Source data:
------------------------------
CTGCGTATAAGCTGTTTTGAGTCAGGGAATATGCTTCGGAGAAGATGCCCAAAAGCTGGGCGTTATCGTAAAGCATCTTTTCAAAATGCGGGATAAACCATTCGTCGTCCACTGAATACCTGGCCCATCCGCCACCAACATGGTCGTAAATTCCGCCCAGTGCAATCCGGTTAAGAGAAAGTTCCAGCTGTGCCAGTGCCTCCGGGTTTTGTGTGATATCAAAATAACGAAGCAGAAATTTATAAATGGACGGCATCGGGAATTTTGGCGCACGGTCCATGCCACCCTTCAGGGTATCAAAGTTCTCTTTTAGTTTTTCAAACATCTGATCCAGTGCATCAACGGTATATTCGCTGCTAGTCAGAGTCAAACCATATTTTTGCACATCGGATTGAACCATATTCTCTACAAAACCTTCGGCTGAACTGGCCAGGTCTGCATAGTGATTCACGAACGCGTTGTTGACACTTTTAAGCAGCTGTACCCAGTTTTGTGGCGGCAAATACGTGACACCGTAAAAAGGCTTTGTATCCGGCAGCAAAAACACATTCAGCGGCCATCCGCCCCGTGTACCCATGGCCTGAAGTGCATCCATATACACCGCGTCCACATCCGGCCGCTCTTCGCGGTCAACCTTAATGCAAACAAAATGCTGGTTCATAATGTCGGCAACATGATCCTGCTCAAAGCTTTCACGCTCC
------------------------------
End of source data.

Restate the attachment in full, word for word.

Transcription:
CTGCGTATAAGCTGTTTTGAGTCAGGGAATATGCTTCGGAGAAGATGCCCAAAAGCTGGGCGTTATCGTAAAGCATCTTTTCAAAATGCGGGATAAACCATTCGTCGTCCACTGAATACCTGGCCCATCCGCCACCAACATGGTCGTAAATTCCGCCCAGTGCAATCCGGTTAAGAGAAAGTTCCAGCTGTGCCAGTGCCTCCGGGTTTTGTGTGATATCAAAATAACGAAGCAGAAATTTATAAATGGACGGCATCGGGAATTTTGGCGCACGGTCCATGCCACCCTTCAGGGTATCAAAGTTCTCTTTTAGTTTTTCAAACATCTGATCCAGTGCATCAACGGTATATTCGCTGCTAGTCAGAGTCAAACCATATTTTTGCACATCGGATTGAACCATATTCTCTACAAAACCTTCGGCTGAACTGGCCAGGTCTGCATAGTGATTCACGAACGCGTTGTTGACACTTTTAAGCAGCTGTACCCAGTTTTGTGGCGGCAAATACGTGACACCGTAAAAAGGCTTTGTATCCGGCAGCAAAAACACATTCAGCGGCCATCCGCCCCGTGTACCCATGGCCTGAAGTGCATCCATATACACCGCGTCCACATCCGGCCGCTCTTCGCGGTCAACCTTAATGCAAACAAAATGCTGGTTCATAATGTCGGCAACATGATCCTGCTCAAAGCTTTCACGCTCC